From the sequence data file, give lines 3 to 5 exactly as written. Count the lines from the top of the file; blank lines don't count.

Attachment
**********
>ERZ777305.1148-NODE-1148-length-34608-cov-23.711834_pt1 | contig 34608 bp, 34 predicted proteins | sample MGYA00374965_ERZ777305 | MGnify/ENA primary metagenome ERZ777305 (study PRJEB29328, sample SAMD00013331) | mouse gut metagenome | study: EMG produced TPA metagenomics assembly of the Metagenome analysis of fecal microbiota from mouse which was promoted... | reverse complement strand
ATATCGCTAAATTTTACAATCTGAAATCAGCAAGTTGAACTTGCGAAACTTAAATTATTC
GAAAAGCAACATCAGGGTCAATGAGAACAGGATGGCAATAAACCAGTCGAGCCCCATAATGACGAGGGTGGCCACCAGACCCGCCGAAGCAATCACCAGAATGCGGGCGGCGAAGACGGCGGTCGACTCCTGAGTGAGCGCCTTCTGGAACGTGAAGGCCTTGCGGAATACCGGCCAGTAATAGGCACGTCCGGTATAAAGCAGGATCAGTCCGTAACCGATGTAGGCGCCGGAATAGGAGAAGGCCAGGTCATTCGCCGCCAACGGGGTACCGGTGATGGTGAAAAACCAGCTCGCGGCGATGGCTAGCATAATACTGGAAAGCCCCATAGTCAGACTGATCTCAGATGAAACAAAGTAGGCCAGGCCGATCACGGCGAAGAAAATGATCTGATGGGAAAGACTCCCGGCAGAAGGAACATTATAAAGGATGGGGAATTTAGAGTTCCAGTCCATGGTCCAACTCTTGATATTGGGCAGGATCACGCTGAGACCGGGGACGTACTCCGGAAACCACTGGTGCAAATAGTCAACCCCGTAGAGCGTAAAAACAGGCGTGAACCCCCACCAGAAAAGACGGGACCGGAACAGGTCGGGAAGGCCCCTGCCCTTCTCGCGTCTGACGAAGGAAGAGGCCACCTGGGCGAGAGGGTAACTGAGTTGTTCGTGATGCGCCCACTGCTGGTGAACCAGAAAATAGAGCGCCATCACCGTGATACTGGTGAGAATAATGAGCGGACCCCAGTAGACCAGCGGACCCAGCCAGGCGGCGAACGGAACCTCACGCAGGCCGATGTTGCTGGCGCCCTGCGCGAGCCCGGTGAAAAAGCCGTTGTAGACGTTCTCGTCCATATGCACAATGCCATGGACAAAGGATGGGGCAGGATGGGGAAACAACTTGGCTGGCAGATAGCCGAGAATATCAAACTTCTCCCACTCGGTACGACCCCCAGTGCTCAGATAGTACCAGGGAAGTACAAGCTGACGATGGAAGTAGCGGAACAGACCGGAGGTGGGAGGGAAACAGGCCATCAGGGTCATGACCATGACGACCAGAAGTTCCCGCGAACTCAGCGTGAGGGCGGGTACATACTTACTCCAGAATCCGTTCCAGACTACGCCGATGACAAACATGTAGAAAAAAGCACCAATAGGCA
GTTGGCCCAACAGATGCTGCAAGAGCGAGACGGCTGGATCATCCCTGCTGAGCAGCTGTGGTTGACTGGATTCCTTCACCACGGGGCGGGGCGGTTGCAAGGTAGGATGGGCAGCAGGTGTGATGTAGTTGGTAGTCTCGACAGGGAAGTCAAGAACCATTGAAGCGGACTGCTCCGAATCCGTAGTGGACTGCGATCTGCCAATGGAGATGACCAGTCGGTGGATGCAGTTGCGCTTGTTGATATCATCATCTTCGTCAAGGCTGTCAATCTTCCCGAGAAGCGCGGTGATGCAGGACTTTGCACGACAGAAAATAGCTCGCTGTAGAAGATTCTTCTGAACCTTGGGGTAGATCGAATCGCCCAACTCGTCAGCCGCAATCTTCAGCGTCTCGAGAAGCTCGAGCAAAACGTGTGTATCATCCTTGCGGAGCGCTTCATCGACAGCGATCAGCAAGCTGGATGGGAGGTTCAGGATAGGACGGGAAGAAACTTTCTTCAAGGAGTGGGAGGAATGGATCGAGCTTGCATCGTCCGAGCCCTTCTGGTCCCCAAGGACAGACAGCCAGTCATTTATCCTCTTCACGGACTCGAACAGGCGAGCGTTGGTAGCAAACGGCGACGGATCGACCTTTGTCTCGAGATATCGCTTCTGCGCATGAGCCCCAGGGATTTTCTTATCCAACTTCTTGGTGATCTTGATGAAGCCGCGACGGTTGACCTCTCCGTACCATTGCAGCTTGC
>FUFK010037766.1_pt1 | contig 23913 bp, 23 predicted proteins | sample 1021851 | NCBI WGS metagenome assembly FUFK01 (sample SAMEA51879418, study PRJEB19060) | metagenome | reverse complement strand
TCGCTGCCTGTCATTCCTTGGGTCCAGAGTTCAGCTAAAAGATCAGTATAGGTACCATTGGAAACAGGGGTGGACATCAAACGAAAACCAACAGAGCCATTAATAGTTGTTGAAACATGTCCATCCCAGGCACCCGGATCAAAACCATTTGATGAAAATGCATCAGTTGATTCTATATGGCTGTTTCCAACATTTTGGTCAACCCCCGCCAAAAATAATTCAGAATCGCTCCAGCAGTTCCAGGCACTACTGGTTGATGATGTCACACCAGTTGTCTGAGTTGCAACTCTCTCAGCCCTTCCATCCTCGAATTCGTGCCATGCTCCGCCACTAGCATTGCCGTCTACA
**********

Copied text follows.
GAAAAGCAACATCAGGGTCAATGAGAACAGGATGGCAATAAACCAGTCGAGCCCCATAATGACGAGGGTGGCCACCAGACCCGCCGAAGCAATCACCAGAATGCGGGCGGCGAAGACGGCGGTCGACTCCTGAGTGAGCGCCTTCTGGAACGTGAAGGCCTTGCGGAATACCGGCCAGTAATAGGCACGTCCGGTATAAAGCAGGATCAGTCCGTAACCGATGTAGGCGCCGGAATAGGAGAAGGCCAGGTCATTCGCCGCCAACGGGGTACCGGTGATGGTGAAAAACCAGCTCGCGGCGATGGCTAGCATAATACTGGAAAGCCCCATAGTCAGACTGATCTCAGATGAAACAAAGTAGGCCAGGCCGATCACGGCGAAGAAAATGATCTGATGGGAAAGACTCCCGGCAGAAGGAACATTATAAAGGATGGGGAATTTAGAGTTCCAGTCCATGGTCCAACTCTTGATATTGGGCAGGATCACGCTGAGACCGGGGACGTACTCCGGAAACCACTGGTGCAAATAGTCAACCCCGTAGAGCGTAAAAACAGGCGTGAACCCCCACCAGAAAAGACGGGACCGGAACAGGTCGGGAAGGCCCCTGCCCTTCTCGCGTCTGACGAAGGAAGAGGCCACCTGGGCGAGAGGGTAACTGAGTTGTTCGTGATGCGCCCACTGCTGGTGAACCAGAAAATAGAGCGCCATCACCGTGATACTGGTGAGAATAATGAGCGGACCCCAGTAGACCAGCGGACCCAGCCAGGCGGCGAACGGAACCTCACGCAGGCCGATGTTGCTGGCGCCCTGCGCGAGCCCGGTGAAAAAGCCGTTGTAGACGTTCTCGTCCATATGCACAATGCCATGGACAAAGGATGGGGCAGGATGGGGAAACAACTTGGCTGGCAGATAGCCGAGAATATCAAACTTCTCCCACTCGGTACGACCCCCAGTGCTCAGATAGTACCAGGGAAGTACAAGCTGACGATGGAAGTAGCGGAACAGACCGGAGGTGGGAGGGAAACAGGCCATCAGGGTCATGACCATGACGACCAGAAGTTCCCGCGAACTCAGCGTGAGGGCGGGTACATACTTACTCCAGAATCCGTTCCAGACTACGCCGATGACAAACATGTAGAAAAAAGCACCAATAGGCA
GTTGGCCCAACAGATGCTGCAAGAGCGAGACGGCTGGATCATCCCTGCTGAGCAGCTGTGGTTGACTGGATTCCTTCACCACGGGGCGGGGCGGTTGCAAGGTAGGATGGGCAGCAGGTGTGATGTAGTTGGTAGTCTCGACAGGGAAGTCAAGAACCATTGAAGCGGACTGCTCCGAATCCGTAGTGGACTGCGATCTGCCAATGGAGATGACCAGTCGGTGGATGCAGTTGCGCTTGTTGATATCATCATCTTCGTCAAGGCTGTCAATCTTCCCGAGAAGCGCGGTGATGCAGGACTTTGCACGACAGAAAATAGCTCGCTGTAGAAGATTCTTCTGAACCTTGGGGTAGATCGAATCGCCCAACTCGTCAGCCGCAATCTTCAGCGTCTCGAGAAGCTCGAGCAAAACGTGTGTATCATCCTTGCGGAGCGCTTCATCGACAGCGATCAGCAAGCTGGATGGGAGGTTCAGGATAGGACGGGAAGAAACTTTCTTCAAGGAGTGGGAGGAATGGATCGAGCTTGCATCGTCCGAGCCCTTCTGGTCCCCAAGGACAGACAGCCAGTCATTTATCCTCTTCACGGACTCGAACAGGCGAGCGTTGGTAGCAAACGGCGACGGATCGACCTTTGTCTCGAGATATCGCTTCTGCGCATGAGCCCCAGGGATTTTCTTATCCAACTTCTTGGTGATCTTGATGAAGCCGCGACGGTTGACCTCTCCGTACCATTGCAGCTTGC
>FUFK010037766.1_pt1 | contig 23913 bp, 23 predicted proteins | sample 1021851 | NCBI WGS metagenome assembly FUFK01 (sample SAMEA51879418, study PRJEB19060) | metagenome | reverse complement strand